Since the 1960s, many American educators have anticipated the arrival of what Eric Ashby termed the Fourth Revolution: a dramatic change based on the transformative power of information technology. Yet despite a great deal of optimistic experimentation, the second half of the twentieth century saw relatively little sustained change toward digital learning. In the last decade, however, developments in consumer media, mobile technology, and ubiquitous broadband have brought a greater sense that education’s digital future may finally be arriving.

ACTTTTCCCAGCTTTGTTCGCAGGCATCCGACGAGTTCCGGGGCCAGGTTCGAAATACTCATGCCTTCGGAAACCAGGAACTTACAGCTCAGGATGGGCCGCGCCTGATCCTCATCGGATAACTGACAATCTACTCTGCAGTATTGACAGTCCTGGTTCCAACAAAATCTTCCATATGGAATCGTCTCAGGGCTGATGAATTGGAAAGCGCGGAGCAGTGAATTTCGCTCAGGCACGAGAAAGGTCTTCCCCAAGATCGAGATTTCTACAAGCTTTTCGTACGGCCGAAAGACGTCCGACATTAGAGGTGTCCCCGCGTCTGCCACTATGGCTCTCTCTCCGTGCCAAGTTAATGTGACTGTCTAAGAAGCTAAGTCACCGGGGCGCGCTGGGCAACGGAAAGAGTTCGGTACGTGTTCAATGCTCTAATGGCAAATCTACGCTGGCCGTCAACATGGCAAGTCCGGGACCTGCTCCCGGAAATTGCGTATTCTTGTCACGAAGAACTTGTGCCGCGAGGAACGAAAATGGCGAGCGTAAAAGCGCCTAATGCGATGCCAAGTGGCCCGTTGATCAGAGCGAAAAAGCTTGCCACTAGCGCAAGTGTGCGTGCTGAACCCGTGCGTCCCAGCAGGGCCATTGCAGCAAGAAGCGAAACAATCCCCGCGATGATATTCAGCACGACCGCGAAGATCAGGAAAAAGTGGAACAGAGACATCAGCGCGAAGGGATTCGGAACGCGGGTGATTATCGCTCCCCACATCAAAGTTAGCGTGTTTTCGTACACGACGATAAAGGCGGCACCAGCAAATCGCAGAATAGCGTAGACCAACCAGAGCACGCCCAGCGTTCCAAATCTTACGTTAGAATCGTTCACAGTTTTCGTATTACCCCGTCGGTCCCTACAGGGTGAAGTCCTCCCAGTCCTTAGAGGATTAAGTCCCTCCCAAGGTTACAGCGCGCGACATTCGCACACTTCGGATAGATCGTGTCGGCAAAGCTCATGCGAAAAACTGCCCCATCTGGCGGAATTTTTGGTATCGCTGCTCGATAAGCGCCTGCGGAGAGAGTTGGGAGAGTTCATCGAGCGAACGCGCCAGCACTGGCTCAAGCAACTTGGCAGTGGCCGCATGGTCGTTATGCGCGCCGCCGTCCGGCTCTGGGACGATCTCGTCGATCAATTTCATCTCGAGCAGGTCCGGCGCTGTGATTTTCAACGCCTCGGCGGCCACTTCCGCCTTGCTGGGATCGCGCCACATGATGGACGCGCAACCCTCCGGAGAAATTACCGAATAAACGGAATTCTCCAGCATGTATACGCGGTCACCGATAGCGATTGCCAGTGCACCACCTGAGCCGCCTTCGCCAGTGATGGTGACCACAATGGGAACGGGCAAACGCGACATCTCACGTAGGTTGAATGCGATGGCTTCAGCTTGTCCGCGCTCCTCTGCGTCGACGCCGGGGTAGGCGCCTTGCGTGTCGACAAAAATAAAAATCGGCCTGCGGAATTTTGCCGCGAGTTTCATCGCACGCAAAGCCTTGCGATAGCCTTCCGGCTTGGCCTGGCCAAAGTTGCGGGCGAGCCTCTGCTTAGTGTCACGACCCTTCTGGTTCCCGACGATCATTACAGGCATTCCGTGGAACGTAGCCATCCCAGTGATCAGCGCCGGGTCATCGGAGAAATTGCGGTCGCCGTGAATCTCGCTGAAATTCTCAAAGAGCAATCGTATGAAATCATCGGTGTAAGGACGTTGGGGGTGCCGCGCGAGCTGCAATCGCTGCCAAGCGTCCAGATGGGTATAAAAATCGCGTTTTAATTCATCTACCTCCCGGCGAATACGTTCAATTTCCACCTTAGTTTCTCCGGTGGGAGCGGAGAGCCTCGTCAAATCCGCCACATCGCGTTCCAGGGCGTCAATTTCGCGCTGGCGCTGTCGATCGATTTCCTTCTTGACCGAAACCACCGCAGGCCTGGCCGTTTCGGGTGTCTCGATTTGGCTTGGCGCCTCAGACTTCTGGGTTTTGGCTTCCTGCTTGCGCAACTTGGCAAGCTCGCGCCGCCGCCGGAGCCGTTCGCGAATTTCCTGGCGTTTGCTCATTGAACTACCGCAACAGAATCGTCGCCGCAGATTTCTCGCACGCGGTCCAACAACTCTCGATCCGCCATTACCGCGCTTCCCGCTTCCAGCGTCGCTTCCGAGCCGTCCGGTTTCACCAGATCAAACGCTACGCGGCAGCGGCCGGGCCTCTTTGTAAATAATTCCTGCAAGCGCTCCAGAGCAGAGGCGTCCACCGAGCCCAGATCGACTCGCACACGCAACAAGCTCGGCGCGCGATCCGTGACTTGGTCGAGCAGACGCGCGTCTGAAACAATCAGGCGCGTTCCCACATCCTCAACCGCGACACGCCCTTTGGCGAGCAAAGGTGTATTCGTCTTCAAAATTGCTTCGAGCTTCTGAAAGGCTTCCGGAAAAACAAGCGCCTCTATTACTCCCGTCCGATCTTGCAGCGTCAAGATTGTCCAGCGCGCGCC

While the promise of massively distributed education is at hand, many questions have yet to be answered for the many parties implicated in this transformation: school administrators and faculty, students and consumers, content creators, investors and regulators. Everyone’s roles seem to be in flux. The issues are as broad as the populations that will be reached by new distribution mechanisms. In this new world, how will educational opportunity be apportioned? How should we be thinking about producing culturally appropriate curriculum for global classrooms? Who will make the rules for education at scale? How will quality be measured?